[ Souter ]
[ O'Connor ]
NOTE: Where it is feasible, a syllabus (headnote) will be released, as is being done in connection with this case, at the time the opinion is issued. The syllabus constitutes no part of the opinion of the Court but has been prepared by the Reporter of Decisions for the convenience of the reader. See United States v. Detroit Lumber Co., 200 U.S. 321, 337.
SUPREME COURT OF THE UNITED STATES
SHALALA, SECRETARY OF HEALTH
AND HUMAN SERVICES v. WHITECOTTON et al.
certiorari to the united states court of appeals for the federal circuit
Respondents, Margaret Whitecotton and her parents, filed a claim for compensation under the National Childhood Vaccine Injury Act, alleging that Margaret had suffered encephalopathy as a result of her vaccination against diphtheria, pertussis, and tetanus (DPT). Under the Act, a claimant who, like Margaret, does not attempt to prove actual causation must make out a prima facie case by showing that "the first symptom or manifestation of the onset . . . of any . . . [listed] condition . . . occurred within the time period after vaccine administration set forth in the Vaccine Injury Table." 42 U.S.C. § 300aa 11(c)(1)(C)(i). That table specifies a 3 day period for encephalopathy following a DPT vaccination. §300aa 14(a). The special master ruled that Margaret had failed to make out a prima facie case, finding, inter alia, that by the time she received her vaccination she was "clearly microcephalic," that this condition evidenced pre-existing encephalopathy, and that, accordingly, "the first symptom or manifestation" of her condition's onset had occurred before her vaccination and the 3 day table period. The Court of Federal Claims affirmed, but the Court of Appeals for the Federal Circuit reversed, holding, among other things, that a claimant satisfies the table requirements whenever she shows that any symptom or manifestation of a listed condition occurred within the table time period, even if there was evidence of the condition before the vaccination.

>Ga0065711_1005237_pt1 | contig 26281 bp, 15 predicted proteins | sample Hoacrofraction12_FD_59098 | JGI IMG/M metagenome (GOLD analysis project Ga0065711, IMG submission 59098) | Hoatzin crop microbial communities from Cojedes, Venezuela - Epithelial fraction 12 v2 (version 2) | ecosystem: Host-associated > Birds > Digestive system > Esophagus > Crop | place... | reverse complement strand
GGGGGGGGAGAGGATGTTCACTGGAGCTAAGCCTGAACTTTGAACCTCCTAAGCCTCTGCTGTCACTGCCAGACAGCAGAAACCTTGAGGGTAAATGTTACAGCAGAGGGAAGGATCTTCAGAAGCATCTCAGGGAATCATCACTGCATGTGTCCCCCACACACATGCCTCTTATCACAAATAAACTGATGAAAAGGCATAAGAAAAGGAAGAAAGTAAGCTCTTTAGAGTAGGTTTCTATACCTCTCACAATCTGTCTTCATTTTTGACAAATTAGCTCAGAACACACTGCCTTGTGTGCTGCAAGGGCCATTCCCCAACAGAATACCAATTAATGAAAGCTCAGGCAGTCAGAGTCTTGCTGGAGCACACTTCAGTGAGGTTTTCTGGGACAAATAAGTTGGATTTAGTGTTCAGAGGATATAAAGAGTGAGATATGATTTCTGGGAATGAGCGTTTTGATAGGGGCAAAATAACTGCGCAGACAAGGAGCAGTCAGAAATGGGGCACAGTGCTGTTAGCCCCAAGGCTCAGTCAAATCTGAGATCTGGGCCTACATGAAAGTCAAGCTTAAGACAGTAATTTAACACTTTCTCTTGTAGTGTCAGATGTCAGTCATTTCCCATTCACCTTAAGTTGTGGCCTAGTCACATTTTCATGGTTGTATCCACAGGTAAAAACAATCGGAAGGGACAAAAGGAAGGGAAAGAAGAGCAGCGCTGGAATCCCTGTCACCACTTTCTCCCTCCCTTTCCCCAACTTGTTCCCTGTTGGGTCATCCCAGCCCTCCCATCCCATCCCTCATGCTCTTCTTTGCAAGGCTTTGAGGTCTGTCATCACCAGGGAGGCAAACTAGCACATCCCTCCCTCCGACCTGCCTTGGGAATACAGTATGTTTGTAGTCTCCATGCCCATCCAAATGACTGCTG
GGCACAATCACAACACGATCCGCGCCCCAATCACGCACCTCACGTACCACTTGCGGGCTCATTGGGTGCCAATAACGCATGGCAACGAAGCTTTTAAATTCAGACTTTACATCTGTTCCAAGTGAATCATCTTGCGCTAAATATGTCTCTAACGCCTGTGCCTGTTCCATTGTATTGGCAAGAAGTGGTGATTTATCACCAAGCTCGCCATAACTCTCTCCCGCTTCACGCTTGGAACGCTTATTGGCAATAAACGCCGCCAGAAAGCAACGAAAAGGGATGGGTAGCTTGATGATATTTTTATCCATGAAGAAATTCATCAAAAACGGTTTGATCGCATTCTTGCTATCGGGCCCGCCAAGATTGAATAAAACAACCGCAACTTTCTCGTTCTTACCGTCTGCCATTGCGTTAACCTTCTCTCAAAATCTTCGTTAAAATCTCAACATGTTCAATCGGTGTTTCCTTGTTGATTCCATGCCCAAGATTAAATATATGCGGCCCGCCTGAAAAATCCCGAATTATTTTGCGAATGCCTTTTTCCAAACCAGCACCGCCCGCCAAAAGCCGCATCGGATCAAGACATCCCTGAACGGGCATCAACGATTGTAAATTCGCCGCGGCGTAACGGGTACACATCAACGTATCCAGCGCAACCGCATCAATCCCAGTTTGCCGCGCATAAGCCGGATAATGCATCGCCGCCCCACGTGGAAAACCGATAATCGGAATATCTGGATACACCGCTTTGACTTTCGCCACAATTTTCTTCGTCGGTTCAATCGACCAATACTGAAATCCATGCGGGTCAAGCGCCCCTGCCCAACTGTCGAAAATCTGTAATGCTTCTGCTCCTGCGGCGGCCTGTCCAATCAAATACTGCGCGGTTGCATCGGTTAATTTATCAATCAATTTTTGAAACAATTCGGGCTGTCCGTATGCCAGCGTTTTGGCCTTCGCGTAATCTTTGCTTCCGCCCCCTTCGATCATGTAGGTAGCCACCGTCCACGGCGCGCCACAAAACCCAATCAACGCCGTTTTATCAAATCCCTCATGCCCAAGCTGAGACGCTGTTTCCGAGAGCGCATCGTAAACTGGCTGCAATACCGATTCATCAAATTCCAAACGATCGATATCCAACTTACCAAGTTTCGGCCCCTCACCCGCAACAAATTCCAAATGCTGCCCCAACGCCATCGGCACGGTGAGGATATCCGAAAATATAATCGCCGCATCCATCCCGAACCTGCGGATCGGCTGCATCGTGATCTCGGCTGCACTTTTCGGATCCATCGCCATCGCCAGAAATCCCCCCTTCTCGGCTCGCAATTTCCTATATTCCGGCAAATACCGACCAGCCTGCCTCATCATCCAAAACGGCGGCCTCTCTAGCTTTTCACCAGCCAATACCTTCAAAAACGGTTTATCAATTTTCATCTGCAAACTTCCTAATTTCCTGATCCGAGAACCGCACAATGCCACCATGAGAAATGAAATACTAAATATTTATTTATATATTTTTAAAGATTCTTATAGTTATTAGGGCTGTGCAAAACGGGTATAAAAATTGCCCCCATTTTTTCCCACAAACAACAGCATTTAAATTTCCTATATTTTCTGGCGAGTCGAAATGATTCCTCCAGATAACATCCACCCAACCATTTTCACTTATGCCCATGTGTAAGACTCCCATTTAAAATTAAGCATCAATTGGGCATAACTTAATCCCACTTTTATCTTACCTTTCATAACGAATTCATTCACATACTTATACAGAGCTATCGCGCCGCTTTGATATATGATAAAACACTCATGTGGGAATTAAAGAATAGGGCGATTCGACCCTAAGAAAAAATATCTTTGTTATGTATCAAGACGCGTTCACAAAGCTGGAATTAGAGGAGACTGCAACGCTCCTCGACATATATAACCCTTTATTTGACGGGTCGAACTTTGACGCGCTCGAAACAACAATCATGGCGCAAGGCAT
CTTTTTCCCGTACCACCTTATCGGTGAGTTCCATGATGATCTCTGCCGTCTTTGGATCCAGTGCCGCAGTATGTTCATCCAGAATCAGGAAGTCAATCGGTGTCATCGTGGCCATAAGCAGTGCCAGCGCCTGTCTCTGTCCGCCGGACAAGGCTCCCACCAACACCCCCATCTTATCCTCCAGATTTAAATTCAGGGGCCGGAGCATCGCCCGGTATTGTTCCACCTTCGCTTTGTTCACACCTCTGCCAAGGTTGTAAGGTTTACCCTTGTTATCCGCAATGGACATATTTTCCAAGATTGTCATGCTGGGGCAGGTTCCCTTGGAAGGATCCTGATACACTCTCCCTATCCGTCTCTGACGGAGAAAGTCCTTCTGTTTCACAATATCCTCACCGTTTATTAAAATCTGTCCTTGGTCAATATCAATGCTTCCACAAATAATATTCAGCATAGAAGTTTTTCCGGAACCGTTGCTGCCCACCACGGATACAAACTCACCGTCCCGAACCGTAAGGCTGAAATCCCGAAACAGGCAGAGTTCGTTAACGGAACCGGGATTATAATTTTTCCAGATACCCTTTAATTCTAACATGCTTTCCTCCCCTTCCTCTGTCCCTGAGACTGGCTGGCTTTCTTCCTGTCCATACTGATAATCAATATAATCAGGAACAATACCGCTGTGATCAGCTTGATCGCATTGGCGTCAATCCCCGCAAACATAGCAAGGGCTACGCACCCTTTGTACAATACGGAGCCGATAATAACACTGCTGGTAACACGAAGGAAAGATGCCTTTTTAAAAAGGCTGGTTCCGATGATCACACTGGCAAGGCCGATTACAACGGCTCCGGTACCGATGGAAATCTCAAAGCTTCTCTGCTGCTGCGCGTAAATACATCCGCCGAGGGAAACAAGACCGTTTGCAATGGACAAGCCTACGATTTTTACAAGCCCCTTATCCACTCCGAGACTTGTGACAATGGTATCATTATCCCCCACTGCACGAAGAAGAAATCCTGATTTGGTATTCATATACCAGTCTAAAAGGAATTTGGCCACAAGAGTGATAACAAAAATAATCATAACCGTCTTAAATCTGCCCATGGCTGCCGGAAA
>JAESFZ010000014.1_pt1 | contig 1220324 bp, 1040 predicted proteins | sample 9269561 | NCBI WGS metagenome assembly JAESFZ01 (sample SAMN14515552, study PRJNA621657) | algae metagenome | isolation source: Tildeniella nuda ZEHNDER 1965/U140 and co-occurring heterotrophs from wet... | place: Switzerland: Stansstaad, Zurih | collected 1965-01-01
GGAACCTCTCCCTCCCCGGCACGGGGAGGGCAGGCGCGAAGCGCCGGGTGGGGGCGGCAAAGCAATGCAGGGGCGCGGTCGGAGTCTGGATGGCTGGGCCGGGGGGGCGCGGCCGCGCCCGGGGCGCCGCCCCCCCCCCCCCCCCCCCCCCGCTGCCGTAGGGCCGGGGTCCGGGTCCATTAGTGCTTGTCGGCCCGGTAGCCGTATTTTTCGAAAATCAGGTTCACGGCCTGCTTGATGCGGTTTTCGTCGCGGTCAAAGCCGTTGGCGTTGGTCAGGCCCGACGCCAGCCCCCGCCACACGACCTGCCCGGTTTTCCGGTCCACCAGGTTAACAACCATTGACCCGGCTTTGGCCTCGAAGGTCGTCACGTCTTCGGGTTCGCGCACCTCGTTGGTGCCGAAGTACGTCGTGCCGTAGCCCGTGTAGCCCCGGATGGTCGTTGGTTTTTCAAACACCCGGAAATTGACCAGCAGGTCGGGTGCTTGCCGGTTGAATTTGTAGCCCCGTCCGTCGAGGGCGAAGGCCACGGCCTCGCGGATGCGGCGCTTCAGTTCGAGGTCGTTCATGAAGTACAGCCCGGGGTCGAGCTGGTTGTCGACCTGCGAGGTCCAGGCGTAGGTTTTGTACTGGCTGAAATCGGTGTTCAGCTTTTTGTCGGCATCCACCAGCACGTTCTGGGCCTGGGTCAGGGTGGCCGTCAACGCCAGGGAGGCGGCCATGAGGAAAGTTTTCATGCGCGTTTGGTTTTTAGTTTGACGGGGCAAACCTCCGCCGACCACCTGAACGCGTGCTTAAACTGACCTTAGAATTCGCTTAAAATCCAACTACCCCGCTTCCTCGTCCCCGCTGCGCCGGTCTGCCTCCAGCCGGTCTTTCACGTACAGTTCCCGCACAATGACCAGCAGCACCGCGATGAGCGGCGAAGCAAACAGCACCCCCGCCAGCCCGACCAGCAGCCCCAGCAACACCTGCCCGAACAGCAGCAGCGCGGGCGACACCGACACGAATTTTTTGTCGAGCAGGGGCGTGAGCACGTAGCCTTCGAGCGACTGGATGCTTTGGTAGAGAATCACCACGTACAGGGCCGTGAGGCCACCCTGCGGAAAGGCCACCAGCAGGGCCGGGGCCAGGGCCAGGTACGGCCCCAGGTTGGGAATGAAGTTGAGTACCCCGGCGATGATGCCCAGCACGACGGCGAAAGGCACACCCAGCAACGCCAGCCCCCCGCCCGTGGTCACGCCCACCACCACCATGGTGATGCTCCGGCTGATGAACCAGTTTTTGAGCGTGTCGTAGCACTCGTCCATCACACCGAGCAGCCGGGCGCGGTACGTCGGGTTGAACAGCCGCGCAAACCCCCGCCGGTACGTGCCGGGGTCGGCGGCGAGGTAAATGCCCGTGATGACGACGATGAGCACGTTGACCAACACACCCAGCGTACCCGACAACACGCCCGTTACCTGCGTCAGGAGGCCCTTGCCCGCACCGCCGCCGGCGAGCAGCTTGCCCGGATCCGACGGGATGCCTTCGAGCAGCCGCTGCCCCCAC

Held: A claimant who shows that she experienced symptoms of an injury after receiving a vaccination does not make out a prima facie case for compensation under the Act where the evidence fails to indicate that she had no symptoms of that injury before the vaccination. The Court of Appeals' assertion that the Act does not "expressly state" that a claimant relying on the table must show that the child sustained no injury prior to her vaccination--i.e., that the first symptom of the injury occurred after vaccination--simply does not square with §300aa-11(c)(1)(C)(i)'s plain language. If a symptom or manifestation of a table injury has occurred before the vaccination, a symptom or manifestation thereafter cannot be the first, or signal the injury's onset. There cannot be two first symptoms or onsets of the same injury. Thus, a demonstration that the claimant experienced symptoms of an injury during the table period, while necessary, is insufficient to make out a prima facie case. The claimant must also show that no evidence of the injury appeared before the vaccination. The Court of Appeals misread language in §§300aa 14(a), 300aa 14(b)(2), and 300aa 13(a)(2)(B) in coming to the contrary conclusion. Pp. 5-7.
Souter, J., delivered the opinion for a unanimous Court. O'Connor, J., filed a concurring opinion, in which Breyer, J., joined.